How to feast like a Messinian – A beginner’s guide

The Mediterranean diet benefits are plentiful, and not only for our physical health; Greek food is synonymous with the pleasure of eating and sharing food in good company.

By Natasha Blatsiou

There are many good things to be said about Greek cuisine. It’s one of the world’s healthiest and most popular, and praises can surely be sung to the country’s contemporary dining scene. But, more than anything, what one needs to know about Greek food is that eating is a joyous occasion here.

Above all else, the one component of the Greek Mediterranean diet that becomes more than apparent to our foreign guests is the delight of sharing. Getting together around the table is a way to preserve our cultural identity and it’s a chance for social interaction and communication, too. Invitations are always verbal and often last-minute. And if the table is set outdoors – in a garden, in a courtyard, or on a veranda (which makes sense in a country with 250 days of sunshine a year) then so much the better! After all, it’s said that the pleasure of eating begins with the eyes, and the clear sunlight brings out the natural colors of the delicious dishes spread out on the table.

A Messinian feast: the breakdown

Tradition dictates that feasts begin with a light selection of cold snacks (meze) and a glass of Greek tsipouro – a potent white spirit. The first clinking of glasses breaks the ice and guests begin to loosen up, exchanging banter and getting into the spirit of things. Then it’s all about the food!

Large platters of steaming food are laid out haphazardly. It’s all about sharing – there’s no place for individual servings, a succession of courses, or etiquette here. Everyone will try a bit of everything and then top up their plates with the dishes they like most. Fresh bread, cut into thick slices and placed in a basket, is passed around. Salads, savory pies, dips, cheeses, meats, and fish cover the table. Local gastronomy in Messinia is versatile, and the particular dishes depend on the season, but local recipes are always used. The sheer volume of food that appears at a formal meal is in stark contrast with the frugality of that served at home daily. Guests’ expectations for a feast call for variety, and even excess.

Wine and tsipouro are indelible parts of the meal. Toasts are made throughout the course of the gathering and every utterance of “To our health” (“Stin ygeia mas”) creates a growing sense of joy and togetherness. The greatest reward for the hostess is effusive praise for the food and persistent demands that she give up her culinary secrets. She will then proudly talk about the recipe that, inevitably, has been handed down for generations: the older a recipe, the better.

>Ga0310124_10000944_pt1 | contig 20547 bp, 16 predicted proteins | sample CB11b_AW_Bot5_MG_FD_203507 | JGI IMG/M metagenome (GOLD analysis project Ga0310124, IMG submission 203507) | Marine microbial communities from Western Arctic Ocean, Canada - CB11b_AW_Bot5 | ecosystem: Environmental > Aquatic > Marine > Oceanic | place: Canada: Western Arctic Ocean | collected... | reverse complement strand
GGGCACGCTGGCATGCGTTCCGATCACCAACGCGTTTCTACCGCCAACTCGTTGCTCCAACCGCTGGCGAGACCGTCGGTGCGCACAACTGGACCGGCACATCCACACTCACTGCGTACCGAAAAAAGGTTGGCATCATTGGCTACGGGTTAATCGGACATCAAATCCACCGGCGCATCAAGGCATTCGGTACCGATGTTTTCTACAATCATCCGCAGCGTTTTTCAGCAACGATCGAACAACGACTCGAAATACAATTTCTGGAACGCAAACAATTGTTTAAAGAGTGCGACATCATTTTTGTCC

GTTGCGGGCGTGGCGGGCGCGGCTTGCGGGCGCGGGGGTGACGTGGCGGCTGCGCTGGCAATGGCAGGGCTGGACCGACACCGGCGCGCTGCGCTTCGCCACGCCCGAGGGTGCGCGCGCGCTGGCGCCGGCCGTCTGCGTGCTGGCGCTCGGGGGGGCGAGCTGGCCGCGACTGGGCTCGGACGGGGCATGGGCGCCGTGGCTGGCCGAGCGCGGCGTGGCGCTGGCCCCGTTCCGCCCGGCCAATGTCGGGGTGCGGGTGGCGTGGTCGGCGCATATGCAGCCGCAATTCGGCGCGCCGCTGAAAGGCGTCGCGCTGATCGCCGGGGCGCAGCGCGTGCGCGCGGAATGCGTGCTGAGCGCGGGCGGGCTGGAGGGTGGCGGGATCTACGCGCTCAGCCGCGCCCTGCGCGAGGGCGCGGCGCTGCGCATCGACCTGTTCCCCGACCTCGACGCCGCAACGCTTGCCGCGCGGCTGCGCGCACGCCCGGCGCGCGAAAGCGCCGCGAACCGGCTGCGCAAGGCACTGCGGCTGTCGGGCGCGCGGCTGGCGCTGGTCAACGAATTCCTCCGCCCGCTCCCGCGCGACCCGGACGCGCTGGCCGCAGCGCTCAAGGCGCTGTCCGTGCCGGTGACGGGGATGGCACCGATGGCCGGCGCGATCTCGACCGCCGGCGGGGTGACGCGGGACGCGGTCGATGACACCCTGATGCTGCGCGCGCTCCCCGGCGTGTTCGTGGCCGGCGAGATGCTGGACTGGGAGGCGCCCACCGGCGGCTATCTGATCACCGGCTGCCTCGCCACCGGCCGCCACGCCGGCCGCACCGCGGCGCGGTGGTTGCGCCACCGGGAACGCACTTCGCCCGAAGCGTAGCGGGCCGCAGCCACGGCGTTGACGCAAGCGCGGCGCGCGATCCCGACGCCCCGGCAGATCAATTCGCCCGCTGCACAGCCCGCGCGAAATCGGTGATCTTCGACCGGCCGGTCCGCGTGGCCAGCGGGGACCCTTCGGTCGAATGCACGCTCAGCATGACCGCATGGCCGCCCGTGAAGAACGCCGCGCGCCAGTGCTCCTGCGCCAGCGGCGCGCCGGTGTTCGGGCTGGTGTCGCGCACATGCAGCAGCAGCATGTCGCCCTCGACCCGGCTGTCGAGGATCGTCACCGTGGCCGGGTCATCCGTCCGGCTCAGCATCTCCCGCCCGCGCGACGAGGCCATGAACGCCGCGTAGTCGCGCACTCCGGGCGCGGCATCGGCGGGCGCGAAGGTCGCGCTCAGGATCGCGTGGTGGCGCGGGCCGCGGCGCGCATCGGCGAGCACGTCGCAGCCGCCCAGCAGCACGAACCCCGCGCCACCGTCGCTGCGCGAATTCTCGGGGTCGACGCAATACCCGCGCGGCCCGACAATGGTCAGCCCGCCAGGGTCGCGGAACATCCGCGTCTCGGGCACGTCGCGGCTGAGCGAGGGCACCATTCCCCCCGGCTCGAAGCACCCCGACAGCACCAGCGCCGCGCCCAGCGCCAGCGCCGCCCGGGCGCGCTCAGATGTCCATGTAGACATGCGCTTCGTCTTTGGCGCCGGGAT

So long as the wine is flowing and the conversation isn’t waning, dessert can wait. The aim is not to sate your appetite as fast as you can. The essence of a Greek feast is participation, sharing, enjoying the company, and wrapping it all up with a song and a dance!

Notes for dining like a Greek:

  • “Eis ygeian” (“To health”) or “Stin ygeia mas” (“To our health”), commonly shortened to just “Geia mas” are the most common toasts, heard again and again over the course of a meal.
  • While the pandemic restricted these habits for a while, using your hands or picking food out of the serving dish with your fork is common practice. Both techniques are seen as expressions of intimacy rather than bad manners.
  • Using a chunk of bread to soak up the olive oil at the bottom of the salad bowl or sauce from a plate or to scoop up a dollop of dip is an important and delicious part of the gastronomical experience.
  • The more you eat and drink, the happier you will make your hosts.
  • The presence of children is considered nothing short of a joy. They are free to eat as much as they want, make a mess, wander around, play, and pester their parents.
  • A meal can last several hours. You can either join in the fun or… exercise patience.
  • As tempted as you might be, don’t smash any plates.

Local dishes to try:

  • Aperitif: Tsipouro is most often served with cold hors d’oeuvres.
  • Salads: Almost every Greek meal includes a Greek horiatiki (village salad) of tomato, cucumber, feta cheese, olive oil, and oregano.
  • Cheese: Feta reigns supreme among all other cheeses. Messinian varieties include sfela (a semihard, whitish-yellow ewe’s cheese), kefalograviera and kefalotyri.
  • Savory pies: Local varieties are often stuffed with zucchini or a selection of wild greens, flavored with herbs, and topped with sesame.
  • Dips and spreads: Besides tzatziki, try tirokafteri (spicy cheese dip), taramosalata (fish roe spread), melitzanosalata (eggplant purée), and skordalia (garlic spread).
  • Snacks (meze): Smoked sausage flavored with orange; fried sfela cheese; tomato or zucchini fritters; and kagianas (eggs scrambled with tomato) with cured pork are all popular local dishes.
  • Main dishes: Rooster is served either with hylopites pasta or with kounoupidi kapama (cauliflower cooked in red wine). Another signature dish is xinada, made with pork and cooked leafy greens with an egg-and-lemon sauce, served with petoules, a crepe-like fritter that’s dipped in olive oil, and myzithra, a whey cheese. Other classics include lamb, roasted or fricasséed; giouvetsi (oven-baked meat in tomato sauce with orzo); stewed lamb with celery; lamb or goat baked in grease-proof paper; beef stew; and beef cooked with tomatoes and eggplant.
  • Dessert: Do not leave Messinia without trying at least a couple of these classics, such as diples (honey-drenched fritters); galaktoboureko (syrup-soaked milk and semolina cake); ravani (syrup-soaked semolina cake); galopita (milk pie); fruit preserves; and lalangia (dough fritters) with petimezi (grape must).
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